Our Brethren the Indians who lived at Bethlehem hearing of the Death of their Brethren at Connestogoe Were very Uneasy lest Some Micschief should also befall them. I have therefore at their Request Sent them under a Guard of Soldiers to New york, to go from then to General Johnson, to live near him. — All these Indians can Inform You how kindly they have been treated here by me and my People, and our Good Dispositions toward them, and that the Mischief which has lately happened must not be Imputed to me nor any of my Sober People, but to the Angry Youngman on the Frontiers whose Relations have been Killed by Your Indians.
Our Brother Papanohal and the Indians who lived at Wyalousin and had lately come down to live near me, are now gone to live with their Friends in Jersey below Burlington, Where I make no doubt they will live verry [sic] happy, as the Governor of the Jerseys has promised them his Protection. Of This I Desire You will as soon as possible inform Newwoleka, who lives near Wyalousin, lest he should think some Accident has befallen him. — To assure you, that what I have Said is true. I give you this Belt
A Belt of 6 Rows
5a.Annie LeVan m. Valentine Weaver
The Michelet Clock on display at the Atwater Kent Museum, 15 S. 7th St., Philadelphia, PA, brought to America by Jean Jacques Michelet, 1733, was passed on in the family until Annie LeVan Weaver gave it to her uncle Garret B. LeVan.In 1947 it was in possession of a son, Garrett B. LeVan, Jr., Steubenville, Ohio. Source reference #4:Letter dated January 9, 1974, from Anna Stouffer McCaskey.
The history of the locations of this clock after it was brought over from Europe is:
The clock probably first resided in the Michelet Loghouse (c1750-1753), built and occupied by our original immigrant ancestor, Jean Jacques Mickley/Muckli/Michelet.This loghouse is currently being restored in Egypt, PA, by a direct descendent through the eldest males (R. Louis Mickley and Family).John Jacob, the eldest son of Jean Jacques, lived in the loghouse after the death of his parents in 1769 until his untimely death by a tree falling in 1808, even though he had land in Hokendaqua with a house called the Homestead.He warranted the lands in 1770's on Patents filed by his father with William Penn.John Jacob sold the Homestead to his eldest son in 1804 and that may have been the time when the clock was given to his son and moved to the Homestead (2 1/2 miles from the loghouse).Before his death, the Loghouse was sold to his younger son, Peter.The Homestead was improved with a substantial colonial-style house in 1851 by the Mickley descendents.This property passed from John Jacob, III, to Peter Mickley, and then Peter's grandson, Preston, who sold it to his cousin, Annie LeVan and her husband, Valentine Weaver.Considering its size, it is very possible that the clock remained at the Homestead through all these generations into the late 1800s until Annie LeVan gave the clock to her Uncle, Garret B. LeVan (not a Mickley descendent).By 1947, the clock was located in Steubenville, Ohio at the home of Garret's son, Garret B. LeVan, Jr.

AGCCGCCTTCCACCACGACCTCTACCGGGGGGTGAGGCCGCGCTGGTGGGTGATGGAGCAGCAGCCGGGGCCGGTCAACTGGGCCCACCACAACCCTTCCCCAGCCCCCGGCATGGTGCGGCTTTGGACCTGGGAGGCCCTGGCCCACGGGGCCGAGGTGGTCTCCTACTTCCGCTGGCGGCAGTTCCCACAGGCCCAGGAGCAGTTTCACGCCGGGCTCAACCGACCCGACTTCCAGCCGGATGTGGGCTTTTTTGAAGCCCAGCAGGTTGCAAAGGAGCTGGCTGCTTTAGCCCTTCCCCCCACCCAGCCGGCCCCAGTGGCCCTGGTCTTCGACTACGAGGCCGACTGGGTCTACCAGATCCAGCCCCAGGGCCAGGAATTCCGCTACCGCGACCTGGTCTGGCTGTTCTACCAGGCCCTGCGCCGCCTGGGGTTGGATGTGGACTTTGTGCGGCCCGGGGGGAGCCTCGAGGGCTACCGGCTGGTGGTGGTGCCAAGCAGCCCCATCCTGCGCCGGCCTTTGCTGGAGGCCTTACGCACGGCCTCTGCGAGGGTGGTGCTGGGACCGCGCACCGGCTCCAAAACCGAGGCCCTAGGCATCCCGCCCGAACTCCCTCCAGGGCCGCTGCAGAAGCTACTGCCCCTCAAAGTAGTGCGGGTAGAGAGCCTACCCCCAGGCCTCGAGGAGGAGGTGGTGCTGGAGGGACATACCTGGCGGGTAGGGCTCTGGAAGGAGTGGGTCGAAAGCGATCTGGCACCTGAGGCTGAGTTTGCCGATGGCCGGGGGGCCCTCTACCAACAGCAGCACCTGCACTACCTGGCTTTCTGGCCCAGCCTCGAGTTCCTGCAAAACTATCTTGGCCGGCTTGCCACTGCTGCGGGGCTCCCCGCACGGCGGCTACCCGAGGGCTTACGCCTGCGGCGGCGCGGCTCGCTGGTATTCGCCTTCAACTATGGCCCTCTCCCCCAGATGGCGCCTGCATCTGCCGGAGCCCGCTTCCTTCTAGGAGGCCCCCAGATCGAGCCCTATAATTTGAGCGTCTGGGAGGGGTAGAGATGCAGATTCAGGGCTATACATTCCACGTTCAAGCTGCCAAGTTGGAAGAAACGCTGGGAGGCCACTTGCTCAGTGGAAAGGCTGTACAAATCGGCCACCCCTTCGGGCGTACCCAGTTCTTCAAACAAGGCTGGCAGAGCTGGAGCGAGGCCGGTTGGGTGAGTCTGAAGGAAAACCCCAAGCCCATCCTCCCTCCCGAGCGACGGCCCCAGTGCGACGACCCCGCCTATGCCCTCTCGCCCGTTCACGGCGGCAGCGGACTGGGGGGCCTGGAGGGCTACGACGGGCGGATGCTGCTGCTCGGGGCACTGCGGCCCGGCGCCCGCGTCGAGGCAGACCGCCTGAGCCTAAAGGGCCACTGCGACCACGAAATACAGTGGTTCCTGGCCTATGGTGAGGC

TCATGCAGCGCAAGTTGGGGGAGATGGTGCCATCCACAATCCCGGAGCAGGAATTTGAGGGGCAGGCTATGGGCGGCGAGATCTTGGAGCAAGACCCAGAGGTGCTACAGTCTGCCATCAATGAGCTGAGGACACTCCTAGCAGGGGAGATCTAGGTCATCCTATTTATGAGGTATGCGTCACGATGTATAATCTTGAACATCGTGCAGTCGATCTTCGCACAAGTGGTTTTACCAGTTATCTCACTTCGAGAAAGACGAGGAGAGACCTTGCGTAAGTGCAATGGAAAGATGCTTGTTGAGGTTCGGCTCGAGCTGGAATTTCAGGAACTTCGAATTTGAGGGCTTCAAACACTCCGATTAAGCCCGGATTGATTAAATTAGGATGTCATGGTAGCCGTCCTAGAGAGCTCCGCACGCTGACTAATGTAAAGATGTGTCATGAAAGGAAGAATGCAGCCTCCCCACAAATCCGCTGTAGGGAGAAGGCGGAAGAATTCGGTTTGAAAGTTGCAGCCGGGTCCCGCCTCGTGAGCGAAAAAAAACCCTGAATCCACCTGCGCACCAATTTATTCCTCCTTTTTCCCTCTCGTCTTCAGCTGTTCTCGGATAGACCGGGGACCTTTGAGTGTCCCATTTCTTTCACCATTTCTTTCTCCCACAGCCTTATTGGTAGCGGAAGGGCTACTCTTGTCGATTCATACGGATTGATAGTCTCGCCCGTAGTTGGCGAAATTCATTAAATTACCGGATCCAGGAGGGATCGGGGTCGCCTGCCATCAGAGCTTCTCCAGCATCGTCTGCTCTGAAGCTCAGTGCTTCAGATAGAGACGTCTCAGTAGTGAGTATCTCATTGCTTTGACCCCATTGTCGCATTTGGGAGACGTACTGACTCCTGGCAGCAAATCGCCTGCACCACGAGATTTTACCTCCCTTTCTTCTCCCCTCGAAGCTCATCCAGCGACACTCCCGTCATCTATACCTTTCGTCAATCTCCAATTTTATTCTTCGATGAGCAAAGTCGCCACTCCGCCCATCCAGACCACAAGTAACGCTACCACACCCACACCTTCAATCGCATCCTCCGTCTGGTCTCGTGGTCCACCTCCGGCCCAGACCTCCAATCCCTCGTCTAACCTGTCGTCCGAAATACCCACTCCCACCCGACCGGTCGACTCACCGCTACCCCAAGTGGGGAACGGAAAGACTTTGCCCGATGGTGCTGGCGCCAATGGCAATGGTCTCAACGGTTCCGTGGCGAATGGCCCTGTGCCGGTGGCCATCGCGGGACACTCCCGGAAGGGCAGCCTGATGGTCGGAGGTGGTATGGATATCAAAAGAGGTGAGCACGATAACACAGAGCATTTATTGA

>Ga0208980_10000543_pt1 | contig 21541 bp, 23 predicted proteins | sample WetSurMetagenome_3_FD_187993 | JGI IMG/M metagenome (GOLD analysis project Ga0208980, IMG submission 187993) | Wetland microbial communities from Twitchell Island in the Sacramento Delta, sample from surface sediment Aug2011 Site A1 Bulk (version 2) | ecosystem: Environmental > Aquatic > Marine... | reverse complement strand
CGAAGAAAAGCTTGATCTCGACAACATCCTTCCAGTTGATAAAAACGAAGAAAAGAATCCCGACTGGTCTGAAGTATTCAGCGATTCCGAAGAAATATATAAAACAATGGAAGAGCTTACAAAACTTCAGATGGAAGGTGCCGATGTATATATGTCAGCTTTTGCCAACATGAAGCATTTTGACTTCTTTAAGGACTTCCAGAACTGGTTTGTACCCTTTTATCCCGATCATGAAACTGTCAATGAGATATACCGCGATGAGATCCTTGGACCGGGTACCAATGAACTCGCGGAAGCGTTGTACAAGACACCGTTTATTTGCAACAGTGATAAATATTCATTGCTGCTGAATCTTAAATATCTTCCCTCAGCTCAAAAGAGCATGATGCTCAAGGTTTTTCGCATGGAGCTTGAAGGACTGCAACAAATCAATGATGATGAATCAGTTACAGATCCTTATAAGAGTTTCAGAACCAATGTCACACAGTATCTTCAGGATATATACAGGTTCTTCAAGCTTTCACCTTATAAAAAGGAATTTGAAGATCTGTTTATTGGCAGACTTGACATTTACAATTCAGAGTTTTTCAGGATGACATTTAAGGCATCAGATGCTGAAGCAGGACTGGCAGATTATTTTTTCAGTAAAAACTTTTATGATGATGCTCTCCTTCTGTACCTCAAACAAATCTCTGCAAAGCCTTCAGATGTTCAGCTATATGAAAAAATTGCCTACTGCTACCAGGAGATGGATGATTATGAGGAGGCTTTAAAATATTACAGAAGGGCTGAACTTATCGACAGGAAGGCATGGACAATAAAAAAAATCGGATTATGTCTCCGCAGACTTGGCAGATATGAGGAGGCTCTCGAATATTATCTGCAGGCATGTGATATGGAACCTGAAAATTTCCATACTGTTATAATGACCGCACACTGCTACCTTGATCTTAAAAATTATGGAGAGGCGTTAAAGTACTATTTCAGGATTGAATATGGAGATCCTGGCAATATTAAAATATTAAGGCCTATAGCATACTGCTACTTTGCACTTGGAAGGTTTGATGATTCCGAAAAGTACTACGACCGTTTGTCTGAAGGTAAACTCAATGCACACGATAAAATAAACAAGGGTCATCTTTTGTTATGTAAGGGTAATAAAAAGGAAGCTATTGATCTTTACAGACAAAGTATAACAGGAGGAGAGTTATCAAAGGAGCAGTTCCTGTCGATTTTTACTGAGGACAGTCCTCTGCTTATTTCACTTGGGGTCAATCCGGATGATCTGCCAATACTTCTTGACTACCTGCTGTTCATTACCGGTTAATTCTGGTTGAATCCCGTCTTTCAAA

A Plaque on the clock reads:
Clock owned by John Jacob Michelet
Who carried the Liberty Bell to safe quarters in 1777
Gift of his descendent
Garrett B. LeVan
May 16, 1961
1691.2 NOVA SUECIA:CLLER THE SMENSKA REVIER IN INDIA OCCIDENTALIS, drawn by Peter Lindstrom, Royal Swedish Engineer; 1654 & 1655. Sometime after 1655, back in Sweden from America, Lindstrom worked on Geographia Americae. He died in 1691 leaving his Geographia, which included several maps, in manuscript form, thus 1691 is used here as the date for these maps. The original manuscript is now in the Riksarkivet, Stockholm. This image is from the 1925 translation of the Geographia and is the second of two maps of the Delaware River which Lindstrom made. In 1874 The Historical Society of Pennsylvania published a translation of Acrelius's book with the title A History of New Sweden. The introduction to this 1874 book has the following comment: "The valuable map which accompanies the volume has been engraved from a facsimile copy, made for Mr. Mickley, from the original of Peter Lindstrom, the Royal Swedish Engineer." This map differs from the other Lindstrom map in title, proportion and in having north at the right; most of the place names appear the same. Size: 23 x 6 inches.Source:http://mapsofpa.com/antiquemaps19.htm